|Excited to head to SALC!|
This past week we (Aryn & Robyn) had the pleasure of working at the Save A Life Centre. It was a wonderful experience and we were pushed hard every single day. Each day runs a little differently at the SALC, which kept things interesting for us. Some days are focused on the feeding program, where we care for malnourished children and teach the mom's about proper nutrition. Each week a new topic is discussed (toddler food, how to run a micro-business, family planning, etc.). This was interesting because we learned a lot about the local food and what people traditionally make in the villages - lots of porridge, ground nuts, and eggs! Three days a week they spend the morning doing home visits to check in on the babes in the program and to see how they are doing in the home setting - if the house is clean, if the water containers are covered and if the babes are doing well. This usually consists of walking, in the heat, for 3 hours, through winding villages, swarming with fire biting ants..... half of the time only to reach a house and find out that the babe is not there and is off with the kukoo (grandparents). It was wild for us to see the living conditions that all of these people live in day by day. Many huts dont have flooring and Mongu is a very sandy place (big beach, no water) this means everything is consistently sandy. We saw old broken down motorbikes being used as blanket racks, single rooms that slept over 5 people, and stray dogs everywhere. The interesting part is that everyone still has a cellphone. We saw a lot of young children in the villages, always being greeted by "Makuwa! Makuwa!". Lots of young women were carrying gallons of water on their head from who knows how far away to bring to their families for the day. It's amazing how far all of these people walk every day. Lots of children are working at their family's produce stands to make ends meet for their family - it made us sad to think that these children are not getting the education that they deserve. It's been a bit of a culture shock to even begin to imagine putting ourselves in these people's shoes.
|one of the babes in the program during a home visit|
The second half of our day consisted of working at the Village of Hope Clinic, where we were essentially acting as Walk-in doctors... We would meet with our patients, hear their symptoms, complete an assessment, decide on the route of action, prescribe medications & antibiotics, and then fill these prescriptions in the next room. This was all met with many challenges - mostly due to the language barrier. Thankfully we had Nasalayle with us to help with the translation process. The lozi people are not a very descriptive group, as we have learned. Many will just say "stomach ache" and we will need to probe for more in depth answers - "Diarrhea? Vomiting? How Long? What Colour?". I think this was the most stressful part of our days and the most draining. This is something that we have never been put in the position to do and the people in the village have so much trust in us. They hear that "Makuwa Nurses from Canada" are here and think we know a lot more than maybe we think we do. For example, one night at midnight we were awoken to one of the Orphan Mom's with a child who was sick with a fever & cough. They knew that we were staying in the house on the property and looked to us for advice and comfort. We've learned that many people here are very afraid of malaria and sometimes they just need some reassurance that they don't have it - especially since the symptoms of malaria are so vague.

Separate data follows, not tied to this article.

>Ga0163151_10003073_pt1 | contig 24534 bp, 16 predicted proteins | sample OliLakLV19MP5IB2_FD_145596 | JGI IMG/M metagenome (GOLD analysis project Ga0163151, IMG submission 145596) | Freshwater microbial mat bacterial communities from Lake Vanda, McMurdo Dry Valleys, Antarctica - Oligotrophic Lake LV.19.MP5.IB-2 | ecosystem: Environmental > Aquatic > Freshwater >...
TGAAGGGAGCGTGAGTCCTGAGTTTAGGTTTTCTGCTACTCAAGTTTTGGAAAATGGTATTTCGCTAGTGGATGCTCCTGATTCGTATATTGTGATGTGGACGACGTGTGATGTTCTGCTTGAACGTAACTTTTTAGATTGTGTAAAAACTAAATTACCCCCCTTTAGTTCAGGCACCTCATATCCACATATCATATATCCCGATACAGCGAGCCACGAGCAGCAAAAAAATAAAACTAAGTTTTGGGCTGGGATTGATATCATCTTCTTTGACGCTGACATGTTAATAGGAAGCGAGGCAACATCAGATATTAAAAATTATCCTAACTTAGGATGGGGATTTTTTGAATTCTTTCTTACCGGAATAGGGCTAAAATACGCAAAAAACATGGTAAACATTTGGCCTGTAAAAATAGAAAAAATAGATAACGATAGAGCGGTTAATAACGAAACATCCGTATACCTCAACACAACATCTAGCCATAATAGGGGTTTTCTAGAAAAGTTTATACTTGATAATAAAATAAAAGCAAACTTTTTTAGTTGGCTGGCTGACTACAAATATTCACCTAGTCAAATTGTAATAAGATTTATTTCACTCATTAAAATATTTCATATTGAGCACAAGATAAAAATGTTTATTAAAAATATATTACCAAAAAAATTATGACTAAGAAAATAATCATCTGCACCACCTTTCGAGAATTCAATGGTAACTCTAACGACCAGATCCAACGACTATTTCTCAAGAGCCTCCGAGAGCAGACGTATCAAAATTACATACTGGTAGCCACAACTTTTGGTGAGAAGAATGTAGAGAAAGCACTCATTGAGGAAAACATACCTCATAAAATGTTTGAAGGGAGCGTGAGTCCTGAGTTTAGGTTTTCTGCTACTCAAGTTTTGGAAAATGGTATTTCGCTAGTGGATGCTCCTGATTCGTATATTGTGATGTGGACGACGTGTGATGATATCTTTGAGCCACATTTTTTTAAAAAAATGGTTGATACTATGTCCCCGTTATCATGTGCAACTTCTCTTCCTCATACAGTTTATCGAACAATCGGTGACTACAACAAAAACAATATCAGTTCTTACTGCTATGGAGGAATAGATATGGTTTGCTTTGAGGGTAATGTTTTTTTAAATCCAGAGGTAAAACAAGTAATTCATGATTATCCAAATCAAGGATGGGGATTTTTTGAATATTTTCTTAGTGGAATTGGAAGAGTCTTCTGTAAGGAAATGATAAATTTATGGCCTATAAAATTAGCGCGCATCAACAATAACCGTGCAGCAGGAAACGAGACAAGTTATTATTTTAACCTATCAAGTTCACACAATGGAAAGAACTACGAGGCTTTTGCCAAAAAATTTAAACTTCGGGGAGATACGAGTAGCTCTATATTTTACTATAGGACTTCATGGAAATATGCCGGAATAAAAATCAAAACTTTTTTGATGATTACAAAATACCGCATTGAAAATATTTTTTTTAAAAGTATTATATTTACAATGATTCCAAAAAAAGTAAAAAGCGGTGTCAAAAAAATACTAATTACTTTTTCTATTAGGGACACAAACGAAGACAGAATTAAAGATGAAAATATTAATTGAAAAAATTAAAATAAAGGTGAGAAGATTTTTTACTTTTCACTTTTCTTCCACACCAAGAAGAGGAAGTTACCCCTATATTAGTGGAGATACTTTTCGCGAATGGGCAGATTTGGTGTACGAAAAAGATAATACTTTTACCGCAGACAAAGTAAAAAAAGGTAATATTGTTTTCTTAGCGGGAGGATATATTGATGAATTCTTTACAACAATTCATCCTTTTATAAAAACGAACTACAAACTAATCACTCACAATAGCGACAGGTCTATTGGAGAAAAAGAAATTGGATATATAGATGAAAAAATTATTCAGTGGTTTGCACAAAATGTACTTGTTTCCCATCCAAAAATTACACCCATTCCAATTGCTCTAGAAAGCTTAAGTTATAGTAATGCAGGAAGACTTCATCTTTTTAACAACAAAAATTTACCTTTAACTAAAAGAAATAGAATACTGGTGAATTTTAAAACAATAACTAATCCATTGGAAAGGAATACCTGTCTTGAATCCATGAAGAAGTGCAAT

|annie from SAL with baby Agnes|
It's been a crazy and exhausting week and we couldn't have done it without the wonderful girls at the SALC and Lihana. Lihana has been such a great resource for us and has shown us so much kindness over the past five days. We are excited for the rest of our crew to have the opportunity to work with such an amazing group of women.